About Northwestern and UChicago, I simply don't like the whether there—Illinois, chilling... Chicago was a heavily industrialized city in the 20th century, and now some elements of it remain. It's undoubtedly a tier-one university. However, I have safety concerns around Hyde Park and those gang neighborhoods near the school campus. Every year there's a case or two of students being killed... (I know JHU is also located in a relatively dangerous area, but at least the weather is better). I do understand why that is the case. Poor African-American people moving to downtown to make it easier for them to claim benefits and have easier access to the government-provided welfare.

Personally, I think in order to get into a top elite school, you have to tick off those four boxes:

  • Preparation

I don't consider myself intellectually gifted. I have hardly ever been called the 'brightest kid in the class.' Darting across these years, I didn't work hard at the beginning. On my transcript sent out to all the universities, clearly, they can see what I got in Y10 (equivalent to 9th Grade in the States). What I am most grateful for is that I started to care so deeply about learning because of ME; I chose to push myself to the limit without anyone's prodding. All my friends and teachers said I made an enormous transition, from sleeping through lessons to being at the top of the class.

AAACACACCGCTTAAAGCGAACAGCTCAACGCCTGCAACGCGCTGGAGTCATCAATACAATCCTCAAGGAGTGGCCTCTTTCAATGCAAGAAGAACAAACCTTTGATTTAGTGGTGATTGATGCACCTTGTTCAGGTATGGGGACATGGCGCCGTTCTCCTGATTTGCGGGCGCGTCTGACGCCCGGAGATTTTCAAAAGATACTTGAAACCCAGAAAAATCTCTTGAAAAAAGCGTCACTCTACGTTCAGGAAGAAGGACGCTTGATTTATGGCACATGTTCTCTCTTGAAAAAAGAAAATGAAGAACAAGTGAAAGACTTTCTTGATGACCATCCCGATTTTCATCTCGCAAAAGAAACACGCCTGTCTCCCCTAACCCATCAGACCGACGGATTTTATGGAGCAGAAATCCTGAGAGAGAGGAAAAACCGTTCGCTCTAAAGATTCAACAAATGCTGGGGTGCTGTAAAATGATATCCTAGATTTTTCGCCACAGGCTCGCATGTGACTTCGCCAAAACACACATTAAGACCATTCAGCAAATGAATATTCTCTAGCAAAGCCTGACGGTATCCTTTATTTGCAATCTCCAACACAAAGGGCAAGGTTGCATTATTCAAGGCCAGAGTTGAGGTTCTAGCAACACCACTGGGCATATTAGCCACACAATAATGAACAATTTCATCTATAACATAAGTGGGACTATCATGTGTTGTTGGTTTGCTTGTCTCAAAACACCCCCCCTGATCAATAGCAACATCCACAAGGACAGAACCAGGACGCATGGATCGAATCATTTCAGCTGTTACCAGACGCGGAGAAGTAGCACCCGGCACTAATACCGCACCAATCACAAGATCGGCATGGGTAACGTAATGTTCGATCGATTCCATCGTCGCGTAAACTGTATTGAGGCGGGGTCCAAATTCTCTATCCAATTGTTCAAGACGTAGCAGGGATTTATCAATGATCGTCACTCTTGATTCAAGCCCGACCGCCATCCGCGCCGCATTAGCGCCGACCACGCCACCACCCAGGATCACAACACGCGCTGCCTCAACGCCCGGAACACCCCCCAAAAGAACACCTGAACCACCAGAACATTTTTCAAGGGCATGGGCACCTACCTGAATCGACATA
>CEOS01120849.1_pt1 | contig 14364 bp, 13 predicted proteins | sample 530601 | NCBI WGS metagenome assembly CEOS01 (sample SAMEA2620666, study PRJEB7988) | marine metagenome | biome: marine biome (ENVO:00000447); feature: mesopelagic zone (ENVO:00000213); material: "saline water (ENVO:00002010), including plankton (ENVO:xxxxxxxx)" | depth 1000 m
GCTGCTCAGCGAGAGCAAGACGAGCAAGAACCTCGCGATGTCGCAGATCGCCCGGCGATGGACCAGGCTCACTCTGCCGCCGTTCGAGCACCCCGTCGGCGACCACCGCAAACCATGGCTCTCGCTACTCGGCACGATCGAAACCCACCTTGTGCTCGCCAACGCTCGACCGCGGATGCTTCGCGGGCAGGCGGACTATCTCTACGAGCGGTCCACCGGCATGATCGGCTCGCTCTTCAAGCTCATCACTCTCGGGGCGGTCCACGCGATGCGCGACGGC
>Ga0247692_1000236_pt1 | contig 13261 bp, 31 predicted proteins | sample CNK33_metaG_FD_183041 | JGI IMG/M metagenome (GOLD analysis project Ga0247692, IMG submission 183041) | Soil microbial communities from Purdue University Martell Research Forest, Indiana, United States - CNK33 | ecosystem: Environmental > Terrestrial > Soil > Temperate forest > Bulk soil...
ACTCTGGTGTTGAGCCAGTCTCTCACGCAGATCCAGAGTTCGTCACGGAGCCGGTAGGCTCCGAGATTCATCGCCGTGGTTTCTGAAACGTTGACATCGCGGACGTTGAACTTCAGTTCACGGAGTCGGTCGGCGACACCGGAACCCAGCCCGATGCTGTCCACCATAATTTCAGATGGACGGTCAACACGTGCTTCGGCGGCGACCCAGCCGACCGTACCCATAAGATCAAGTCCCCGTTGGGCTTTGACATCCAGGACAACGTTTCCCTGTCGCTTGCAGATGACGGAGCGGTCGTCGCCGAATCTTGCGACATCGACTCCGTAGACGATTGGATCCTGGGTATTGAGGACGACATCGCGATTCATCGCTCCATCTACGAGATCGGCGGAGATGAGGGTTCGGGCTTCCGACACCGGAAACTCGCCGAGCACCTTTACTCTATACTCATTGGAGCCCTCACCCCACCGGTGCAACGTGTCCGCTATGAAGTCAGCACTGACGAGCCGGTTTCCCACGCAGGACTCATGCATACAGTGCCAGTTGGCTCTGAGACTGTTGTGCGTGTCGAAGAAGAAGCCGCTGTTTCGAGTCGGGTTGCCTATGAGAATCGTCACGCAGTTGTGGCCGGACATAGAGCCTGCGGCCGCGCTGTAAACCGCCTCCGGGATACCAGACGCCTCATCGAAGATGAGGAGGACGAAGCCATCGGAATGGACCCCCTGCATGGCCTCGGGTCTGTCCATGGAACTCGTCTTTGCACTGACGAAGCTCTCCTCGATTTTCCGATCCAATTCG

Hundreds of hours of voluntary work don't come in one night. Start early, don't wait until the last few months to start your applications. Find a local community service, create your own student club at school, do one independent research project... I wish I had put more work into preparation; my best extracurricular activities were school-level leadership roles, mainly in the clubs I enjoyed.

  • Privilege

I am a first-generation student; my parents had no higher education than secondary school. Compared to others, I spent the entire 6 years of my secondary and high school at Wycombe Abbey International School. Many kids here came from privileged backgrounds. Every time school finishes and all the broader are allowed to go home, you can see all the Bentley and Maybach parking next to the road... However, it was my parents who encouraged me to strive, not stepping back because I hadn't got an advantaged starting line. They advocated for independence in my school performance. When I got home with all the C's and D's grades on my report cards, they didn't force any pressure on me, just told me to work harder.

At the beginning of Y13, I felt the pressure was coming on me. I had once thought of dropping Physics. However, my physics teacher noticed my struggle. After the hour-long discussion where we just sat together and talked, that giving-up thought disappeared. What touched me the most was that he said he treated me like his son (he has two daughters, no biological sons). He only wants me to do Physics for fun, and he would try everything to maintain my interest in this subject if I choose to keep it going.